Brightness and darkness

Leah Piepgras’s intriguing “¡SuperVision!” at GRIN
By GREG COOK  |  June 25, 2014

 0627_Art_Cloud_top.jpg
UNNATURAL NATURE Pipegras's 'Cloud Mantle/Cloud Vision.'

Leah Piepgras’s cool “¡SuperVision!” show at GRIN (60 Valley St, Providence, through July 12) invites you into a happy sci-fi world of sunny fluorescent hues and disco twinkles.

Constellations of mirror ball clouds dangle from the ceiling on pink cords at the center of the room and slowly rotate and sparkle. You’re invited to peer though weird, lumpy crystal-telescope-things. They frame bits of art across the room — a painting of a naked dude standing atop a big boulder in a green wilderness, or Cloud Mantle/Cloud Vision, a lumpy, oozy pink sculpture with a bunch of smaller clouds mushrooming up on top. The thing looks to be made of spray insulation foam and dangles from the ceiling by a string. Like many of the sculptures here, it feels like an endearingly inadequate attempt to recreate nature.

Installed in a corner is Limen, a silvery bubbly cloud that dangles silver mylar streamers like rain. The whole thing slowly rises and falls, pulled up by a machine on the ceiling, to cover and reveal a yellow-blue crystal-y thing hidden underneath its mirrory tresses.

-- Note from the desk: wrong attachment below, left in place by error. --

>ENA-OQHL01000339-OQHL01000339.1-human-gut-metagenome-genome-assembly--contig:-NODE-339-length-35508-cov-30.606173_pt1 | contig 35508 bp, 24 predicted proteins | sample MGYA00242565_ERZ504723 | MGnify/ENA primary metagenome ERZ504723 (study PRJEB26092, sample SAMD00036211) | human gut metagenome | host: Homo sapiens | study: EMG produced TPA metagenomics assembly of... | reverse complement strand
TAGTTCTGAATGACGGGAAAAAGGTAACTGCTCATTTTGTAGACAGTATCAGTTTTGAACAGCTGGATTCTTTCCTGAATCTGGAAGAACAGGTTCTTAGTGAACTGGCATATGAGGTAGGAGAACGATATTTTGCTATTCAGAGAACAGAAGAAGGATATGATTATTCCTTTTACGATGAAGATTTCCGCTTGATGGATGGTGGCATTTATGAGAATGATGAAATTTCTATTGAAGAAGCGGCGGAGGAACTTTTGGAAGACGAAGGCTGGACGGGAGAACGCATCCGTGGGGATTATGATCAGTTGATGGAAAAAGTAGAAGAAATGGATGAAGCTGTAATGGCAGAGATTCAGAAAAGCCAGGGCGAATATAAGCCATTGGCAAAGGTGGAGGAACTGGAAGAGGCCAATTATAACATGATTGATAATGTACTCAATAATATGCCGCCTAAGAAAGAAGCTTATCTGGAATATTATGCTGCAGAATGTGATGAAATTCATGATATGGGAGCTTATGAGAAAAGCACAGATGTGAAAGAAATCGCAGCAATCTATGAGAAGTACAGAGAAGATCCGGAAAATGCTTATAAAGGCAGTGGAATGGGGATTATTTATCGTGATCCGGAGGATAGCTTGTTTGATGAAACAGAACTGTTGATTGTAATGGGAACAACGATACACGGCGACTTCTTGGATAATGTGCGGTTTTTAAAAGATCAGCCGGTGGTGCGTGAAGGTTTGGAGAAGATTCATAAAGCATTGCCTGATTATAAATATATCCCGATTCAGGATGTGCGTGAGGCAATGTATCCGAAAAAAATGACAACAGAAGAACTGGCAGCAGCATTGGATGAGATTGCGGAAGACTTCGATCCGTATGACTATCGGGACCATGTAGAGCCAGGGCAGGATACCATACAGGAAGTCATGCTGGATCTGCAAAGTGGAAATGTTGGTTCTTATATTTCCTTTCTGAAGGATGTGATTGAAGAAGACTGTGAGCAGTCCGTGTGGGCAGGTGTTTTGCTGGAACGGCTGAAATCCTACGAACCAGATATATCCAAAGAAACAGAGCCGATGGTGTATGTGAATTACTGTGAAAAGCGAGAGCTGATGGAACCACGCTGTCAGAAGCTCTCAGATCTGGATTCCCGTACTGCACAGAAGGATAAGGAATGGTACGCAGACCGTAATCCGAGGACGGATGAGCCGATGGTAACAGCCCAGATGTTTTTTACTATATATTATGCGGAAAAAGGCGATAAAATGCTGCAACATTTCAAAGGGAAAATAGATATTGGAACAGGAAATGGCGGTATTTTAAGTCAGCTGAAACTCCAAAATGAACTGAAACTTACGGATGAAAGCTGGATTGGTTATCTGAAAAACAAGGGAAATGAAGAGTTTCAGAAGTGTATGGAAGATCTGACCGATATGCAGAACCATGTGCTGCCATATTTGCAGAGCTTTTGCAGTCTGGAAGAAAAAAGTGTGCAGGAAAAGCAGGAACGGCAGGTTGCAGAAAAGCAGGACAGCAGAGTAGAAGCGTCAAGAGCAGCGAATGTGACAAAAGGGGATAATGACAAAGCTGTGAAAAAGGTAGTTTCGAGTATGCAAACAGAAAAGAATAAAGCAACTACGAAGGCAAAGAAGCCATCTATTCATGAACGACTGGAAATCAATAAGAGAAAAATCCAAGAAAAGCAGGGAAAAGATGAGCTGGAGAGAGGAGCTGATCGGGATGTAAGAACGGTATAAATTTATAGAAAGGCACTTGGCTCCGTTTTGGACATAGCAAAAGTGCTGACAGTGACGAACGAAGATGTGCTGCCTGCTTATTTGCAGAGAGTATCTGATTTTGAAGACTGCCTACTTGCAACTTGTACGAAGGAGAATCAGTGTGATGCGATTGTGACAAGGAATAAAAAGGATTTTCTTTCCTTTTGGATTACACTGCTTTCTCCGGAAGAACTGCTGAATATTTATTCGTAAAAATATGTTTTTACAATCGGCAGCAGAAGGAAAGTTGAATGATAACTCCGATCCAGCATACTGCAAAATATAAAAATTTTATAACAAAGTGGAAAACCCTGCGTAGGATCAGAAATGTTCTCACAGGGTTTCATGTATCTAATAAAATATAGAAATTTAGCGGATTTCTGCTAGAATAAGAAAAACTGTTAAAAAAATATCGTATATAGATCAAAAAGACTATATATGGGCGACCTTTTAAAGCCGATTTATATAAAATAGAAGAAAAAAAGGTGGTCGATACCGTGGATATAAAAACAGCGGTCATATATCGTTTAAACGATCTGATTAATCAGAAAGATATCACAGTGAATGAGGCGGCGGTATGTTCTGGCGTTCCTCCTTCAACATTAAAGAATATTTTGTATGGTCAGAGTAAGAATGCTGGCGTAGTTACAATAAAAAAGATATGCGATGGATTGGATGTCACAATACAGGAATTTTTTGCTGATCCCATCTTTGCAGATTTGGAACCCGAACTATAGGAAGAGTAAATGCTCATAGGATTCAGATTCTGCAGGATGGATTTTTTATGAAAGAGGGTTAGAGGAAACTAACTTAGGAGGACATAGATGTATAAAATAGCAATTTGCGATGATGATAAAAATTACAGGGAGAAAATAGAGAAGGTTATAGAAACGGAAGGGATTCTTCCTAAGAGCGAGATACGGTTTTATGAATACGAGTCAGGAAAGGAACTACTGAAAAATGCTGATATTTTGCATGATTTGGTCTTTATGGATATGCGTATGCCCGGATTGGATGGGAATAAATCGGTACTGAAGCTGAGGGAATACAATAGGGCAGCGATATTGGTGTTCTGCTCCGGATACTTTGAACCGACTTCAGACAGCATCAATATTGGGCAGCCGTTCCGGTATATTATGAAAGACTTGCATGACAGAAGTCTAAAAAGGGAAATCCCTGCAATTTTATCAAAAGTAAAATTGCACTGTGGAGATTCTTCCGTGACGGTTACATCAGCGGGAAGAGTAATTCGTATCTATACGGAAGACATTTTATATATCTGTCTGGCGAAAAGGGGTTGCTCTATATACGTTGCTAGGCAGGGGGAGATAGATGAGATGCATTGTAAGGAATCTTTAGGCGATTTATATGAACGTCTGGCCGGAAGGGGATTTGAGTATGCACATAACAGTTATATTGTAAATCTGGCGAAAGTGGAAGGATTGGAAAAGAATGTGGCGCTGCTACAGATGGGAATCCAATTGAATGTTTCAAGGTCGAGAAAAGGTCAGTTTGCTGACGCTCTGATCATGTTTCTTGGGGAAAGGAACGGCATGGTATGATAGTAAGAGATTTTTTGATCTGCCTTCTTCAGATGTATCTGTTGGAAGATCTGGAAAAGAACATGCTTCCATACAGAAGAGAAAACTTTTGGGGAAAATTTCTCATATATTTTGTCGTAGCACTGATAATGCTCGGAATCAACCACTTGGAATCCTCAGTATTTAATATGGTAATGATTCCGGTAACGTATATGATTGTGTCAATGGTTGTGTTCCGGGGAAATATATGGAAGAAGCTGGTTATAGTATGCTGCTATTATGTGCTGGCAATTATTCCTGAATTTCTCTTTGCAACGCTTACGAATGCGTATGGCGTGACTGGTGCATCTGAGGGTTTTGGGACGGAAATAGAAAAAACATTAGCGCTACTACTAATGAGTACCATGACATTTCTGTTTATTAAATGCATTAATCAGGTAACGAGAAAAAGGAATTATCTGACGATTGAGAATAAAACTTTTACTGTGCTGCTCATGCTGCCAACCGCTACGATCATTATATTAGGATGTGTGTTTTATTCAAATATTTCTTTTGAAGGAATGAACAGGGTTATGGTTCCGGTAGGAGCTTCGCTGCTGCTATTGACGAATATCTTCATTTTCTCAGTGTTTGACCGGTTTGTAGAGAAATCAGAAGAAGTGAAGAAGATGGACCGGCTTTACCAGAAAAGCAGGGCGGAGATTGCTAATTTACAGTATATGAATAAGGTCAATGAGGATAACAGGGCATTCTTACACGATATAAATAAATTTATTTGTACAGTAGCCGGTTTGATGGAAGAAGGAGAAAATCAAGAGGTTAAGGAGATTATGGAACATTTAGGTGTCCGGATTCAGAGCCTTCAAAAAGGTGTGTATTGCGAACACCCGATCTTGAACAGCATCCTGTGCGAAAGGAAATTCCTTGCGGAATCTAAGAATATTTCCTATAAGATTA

The Massachusetts artist shifted to these cloud motifs around 2008, after about a decade of performances and making objects with a Kiki Smith vibe that probed the meanings of love and lust within relationships like marriage. She and a guy spent a week in 1995 wearing a wedding dress and tuxedo; she hand-printed bed sheets with cross-sections of penises, uteruses, and fallopian tubes. Around 2010, for Girl With a Pearl Necklace, she cast an elegant silver blob pendant that is “actually an accurate representation of semen.”

This show feels less personal and intimate and heavy and more like a dazzling bubbly adventure. The sculptures have a contemporary artificially-flavored style that perhaps troubles all the cheery brightness. I’m not sure if it’s intentional, but they’re rough recreations of nature assembled from the seductive synthetic materials — Styrofoam and spray foam and resin and glitter—that in real life are polluting our world.

Piepgras’s subject seems more to be the tension between seductive rainbow-brightness and psychological darkness. A dark blue slab — like a big puddle that’s congealed into a tabletop — lurks ominously on the floor beneath those disco balls. If you look under the dangling sculpture Cloud Mantle/I Am Darkness Inside, you find the off-white popcorn-y mound has a deep blue cavern hidden within.

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